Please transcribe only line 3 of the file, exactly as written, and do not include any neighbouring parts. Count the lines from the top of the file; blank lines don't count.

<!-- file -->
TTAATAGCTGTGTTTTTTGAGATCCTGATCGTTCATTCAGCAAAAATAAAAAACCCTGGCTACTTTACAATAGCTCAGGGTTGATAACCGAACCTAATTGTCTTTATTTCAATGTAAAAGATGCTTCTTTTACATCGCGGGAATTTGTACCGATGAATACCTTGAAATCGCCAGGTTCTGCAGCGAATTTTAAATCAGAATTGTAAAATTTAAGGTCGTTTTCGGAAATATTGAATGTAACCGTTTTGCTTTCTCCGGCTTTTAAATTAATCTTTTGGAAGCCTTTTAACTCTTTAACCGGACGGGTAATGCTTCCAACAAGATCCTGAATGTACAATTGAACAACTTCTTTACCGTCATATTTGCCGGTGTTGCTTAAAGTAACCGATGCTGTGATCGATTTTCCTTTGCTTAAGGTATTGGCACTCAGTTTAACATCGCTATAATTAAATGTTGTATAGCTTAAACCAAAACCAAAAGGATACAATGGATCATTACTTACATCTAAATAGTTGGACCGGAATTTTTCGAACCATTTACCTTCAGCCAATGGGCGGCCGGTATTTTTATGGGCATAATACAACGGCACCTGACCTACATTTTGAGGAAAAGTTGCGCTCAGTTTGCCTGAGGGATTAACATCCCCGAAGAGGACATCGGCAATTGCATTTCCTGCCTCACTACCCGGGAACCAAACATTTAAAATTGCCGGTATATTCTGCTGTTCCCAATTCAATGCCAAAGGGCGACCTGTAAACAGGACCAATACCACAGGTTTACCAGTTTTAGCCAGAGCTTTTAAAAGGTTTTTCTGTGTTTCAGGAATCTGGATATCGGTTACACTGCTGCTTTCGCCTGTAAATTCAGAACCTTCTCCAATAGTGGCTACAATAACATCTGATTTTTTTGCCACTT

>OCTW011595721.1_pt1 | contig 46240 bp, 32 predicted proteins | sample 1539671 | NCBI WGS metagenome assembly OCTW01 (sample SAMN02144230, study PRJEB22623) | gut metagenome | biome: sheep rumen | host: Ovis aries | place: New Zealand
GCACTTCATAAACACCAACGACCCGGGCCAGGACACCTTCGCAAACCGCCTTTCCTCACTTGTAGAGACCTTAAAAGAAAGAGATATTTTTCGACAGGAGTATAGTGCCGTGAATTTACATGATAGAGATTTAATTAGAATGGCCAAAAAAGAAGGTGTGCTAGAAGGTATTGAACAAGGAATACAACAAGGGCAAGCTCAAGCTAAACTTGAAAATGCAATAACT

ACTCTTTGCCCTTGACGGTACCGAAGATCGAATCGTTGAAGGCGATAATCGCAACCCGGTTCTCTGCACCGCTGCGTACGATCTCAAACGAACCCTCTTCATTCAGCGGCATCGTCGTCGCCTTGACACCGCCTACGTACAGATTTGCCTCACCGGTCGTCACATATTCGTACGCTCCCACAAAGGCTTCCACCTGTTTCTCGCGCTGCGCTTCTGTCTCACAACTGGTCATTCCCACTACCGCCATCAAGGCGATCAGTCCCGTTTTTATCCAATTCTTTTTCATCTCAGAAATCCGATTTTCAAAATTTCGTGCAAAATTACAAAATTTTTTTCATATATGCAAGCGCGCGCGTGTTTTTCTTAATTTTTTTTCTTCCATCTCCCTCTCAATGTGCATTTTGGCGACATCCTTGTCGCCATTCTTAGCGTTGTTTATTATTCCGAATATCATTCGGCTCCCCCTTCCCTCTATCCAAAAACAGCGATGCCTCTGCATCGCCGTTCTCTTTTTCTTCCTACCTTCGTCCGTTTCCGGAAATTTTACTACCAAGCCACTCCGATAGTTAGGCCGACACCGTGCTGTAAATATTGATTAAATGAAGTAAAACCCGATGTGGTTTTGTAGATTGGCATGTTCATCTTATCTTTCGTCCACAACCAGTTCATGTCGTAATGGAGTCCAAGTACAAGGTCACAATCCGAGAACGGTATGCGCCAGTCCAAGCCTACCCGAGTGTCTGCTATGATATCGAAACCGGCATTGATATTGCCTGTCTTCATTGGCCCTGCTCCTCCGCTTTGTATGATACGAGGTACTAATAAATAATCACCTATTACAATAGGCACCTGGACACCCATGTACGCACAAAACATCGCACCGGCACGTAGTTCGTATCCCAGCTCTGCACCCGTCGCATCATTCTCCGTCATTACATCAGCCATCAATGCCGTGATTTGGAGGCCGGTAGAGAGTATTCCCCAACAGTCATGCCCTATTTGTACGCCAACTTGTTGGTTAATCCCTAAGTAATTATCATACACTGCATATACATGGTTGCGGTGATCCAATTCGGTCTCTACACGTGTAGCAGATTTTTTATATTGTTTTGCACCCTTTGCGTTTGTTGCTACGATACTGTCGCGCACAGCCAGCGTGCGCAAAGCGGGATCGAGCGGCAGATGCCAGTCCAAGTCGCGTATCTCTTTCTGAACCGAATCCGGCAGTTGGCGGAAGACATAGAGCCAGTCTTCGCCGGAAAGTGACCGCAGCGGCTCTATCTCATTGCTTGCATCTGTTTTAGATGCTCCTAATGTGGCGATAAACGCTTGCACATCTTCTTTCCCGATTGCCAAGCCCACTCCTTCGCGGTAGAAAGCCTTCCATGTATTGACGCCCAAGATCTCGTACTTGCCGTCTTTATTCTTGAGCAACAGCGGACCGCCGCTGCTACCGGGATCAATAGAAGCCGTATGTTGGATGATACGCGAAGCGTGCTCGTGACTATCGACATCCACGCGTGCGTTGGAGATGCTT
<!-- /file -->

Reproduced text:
GCACTTCATAAACACCAACGACCCGGGCCAGGACACCTTCGCAAACCGCCTTTCCTCACTTGTAGAGACCTTAAAAGAAAGAGATATTTTTCGACAGGAGTATAGTGCCGTGAATTTACATGATAGAGATTTAATTAGAATGGCCAAAAAAGAAGGTGTGCTAGAAGGTATTGAACAAGGAATACAACAAGGGCAAGCTCAAGCTAAACTTGAAAATGCAATAACT